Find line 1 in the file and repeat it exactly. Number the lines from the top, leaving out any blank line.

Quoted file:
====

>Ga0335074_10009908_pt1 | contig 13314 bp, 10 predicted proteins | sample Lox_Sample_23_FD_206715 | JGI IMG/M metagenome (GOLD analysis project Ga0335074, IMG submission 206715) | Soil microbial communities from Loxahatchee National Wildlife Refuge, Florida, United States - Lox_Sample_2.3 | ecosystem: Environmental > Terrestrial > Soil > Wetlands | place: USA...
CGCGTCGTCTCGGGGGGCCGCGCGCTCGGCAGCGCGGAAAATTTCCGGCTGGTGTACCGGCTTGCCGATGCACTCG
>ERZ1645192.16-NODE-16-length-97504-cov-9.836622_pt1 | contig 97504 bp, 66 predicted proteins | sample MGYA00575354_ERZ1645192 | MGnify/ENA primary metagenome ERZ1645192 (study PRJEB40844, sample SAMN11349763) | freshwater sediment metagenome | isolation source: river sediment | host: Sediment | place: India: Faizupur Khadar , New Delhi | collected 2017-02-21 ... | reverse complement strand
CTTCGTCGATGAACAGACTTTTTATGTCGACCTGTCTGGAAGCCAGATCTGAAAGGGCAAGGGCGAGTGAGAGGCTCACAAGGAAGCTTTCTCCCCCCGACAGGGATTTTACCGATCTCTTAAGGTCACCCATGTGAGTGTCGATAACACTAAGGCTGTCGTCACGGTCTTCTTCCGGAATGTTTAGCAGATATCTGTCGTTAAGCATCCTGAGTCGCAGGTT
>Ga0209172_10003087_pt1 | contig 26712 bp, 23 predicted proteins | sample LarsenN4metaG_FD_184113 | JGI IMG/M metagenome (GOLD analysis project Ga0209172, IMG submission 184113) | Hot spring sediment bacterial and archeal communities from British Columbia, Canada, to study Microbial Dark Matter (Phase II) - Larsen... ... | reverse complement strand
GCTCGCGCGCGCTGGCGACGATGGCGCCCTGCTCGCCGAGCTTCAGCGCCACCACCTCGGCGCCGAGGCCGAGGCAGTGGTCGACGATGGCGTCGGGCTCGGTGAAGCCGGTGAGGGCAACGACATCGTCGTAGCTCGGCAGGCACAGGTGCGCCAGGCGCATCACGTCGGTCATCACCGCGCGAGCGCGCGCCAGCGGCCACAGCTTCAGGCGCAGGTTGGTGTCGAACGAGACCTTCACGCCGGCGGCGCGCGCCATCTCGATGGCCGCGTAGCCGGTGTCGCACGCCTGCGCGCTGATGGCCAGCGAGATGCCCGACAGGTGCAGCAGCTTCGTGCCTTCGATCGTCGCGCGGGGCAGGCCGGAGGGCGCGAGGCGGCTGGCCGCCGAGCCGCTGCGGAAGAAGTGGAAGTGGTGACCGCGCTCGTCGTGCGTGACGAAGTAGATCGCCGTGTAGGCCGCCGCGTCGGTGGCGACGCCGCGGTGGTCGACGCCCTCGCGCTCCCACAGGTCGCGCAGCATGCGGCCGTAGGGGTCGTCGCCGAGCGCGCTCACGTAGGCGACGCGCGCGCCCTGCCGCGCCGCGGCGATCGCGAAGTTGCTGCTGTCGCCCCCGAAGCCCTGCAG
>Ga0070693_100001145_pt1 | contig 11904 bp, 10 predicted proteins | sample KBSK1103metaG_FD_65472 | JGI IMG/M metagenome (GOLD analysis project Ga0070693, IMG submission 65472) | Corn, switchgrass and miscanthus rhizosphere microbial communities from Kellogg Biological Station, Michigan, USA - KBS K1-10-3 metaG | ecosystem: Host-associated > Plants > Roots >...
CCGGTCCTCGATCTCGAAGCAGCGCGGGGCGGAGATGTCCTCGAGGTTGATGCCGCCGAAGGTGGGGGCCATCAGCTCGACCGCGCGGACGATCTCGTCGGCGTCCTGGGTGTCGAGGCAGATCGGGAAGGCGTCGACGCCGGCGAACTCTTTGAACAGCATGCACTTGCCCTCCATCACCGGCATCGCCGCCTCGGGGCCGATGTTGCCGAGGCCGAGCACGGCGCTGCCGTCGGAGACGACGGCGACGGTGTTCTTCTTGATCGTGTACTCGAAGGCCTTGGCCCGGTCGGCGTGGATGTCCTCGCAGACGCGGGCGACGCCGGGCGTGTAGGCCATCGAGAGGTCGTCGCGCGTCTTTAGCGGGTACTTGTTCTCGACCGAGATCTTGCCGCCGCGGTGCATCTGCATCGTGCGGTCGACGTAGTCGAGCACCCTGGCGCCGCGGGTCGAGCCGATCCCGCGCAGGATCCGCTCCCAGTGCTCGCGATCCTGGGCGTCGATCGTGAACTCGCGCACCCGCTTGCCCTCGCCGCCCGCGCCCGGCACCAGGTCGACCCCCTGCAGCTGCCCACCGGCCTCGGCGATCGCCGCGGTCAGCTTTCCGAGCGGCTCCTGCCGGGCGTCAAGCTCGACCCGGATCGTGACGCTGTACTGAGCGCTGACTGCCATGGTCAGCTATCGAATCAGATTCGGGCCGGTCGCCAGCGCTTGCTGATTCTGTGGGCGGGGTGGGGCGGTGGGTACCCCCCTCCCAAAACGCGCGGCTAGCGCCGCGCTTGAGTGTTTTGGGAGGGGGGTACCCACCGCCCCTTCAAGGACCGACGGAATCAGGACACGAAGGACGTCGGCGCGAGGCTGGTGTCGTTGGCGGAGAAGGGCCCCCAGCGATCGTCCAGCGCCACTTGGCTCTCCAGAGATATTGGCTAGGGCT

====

>Ga0335074_10009908_pt1 | contig 13314 bp, 10 predicted proteins | sample Lox_Sample_23_FD_206715 | JGI IMG/M metagenome (GOLD analysis project Ga0335074, IMG submission 206715) | Soil microbial communities from Loxahatchee National Wildlife Refuge, Florida, United States - Lox_Sample_2.3 | ecosystem: Environmental > Terrestrial > Soil > Wetlands | place: USA...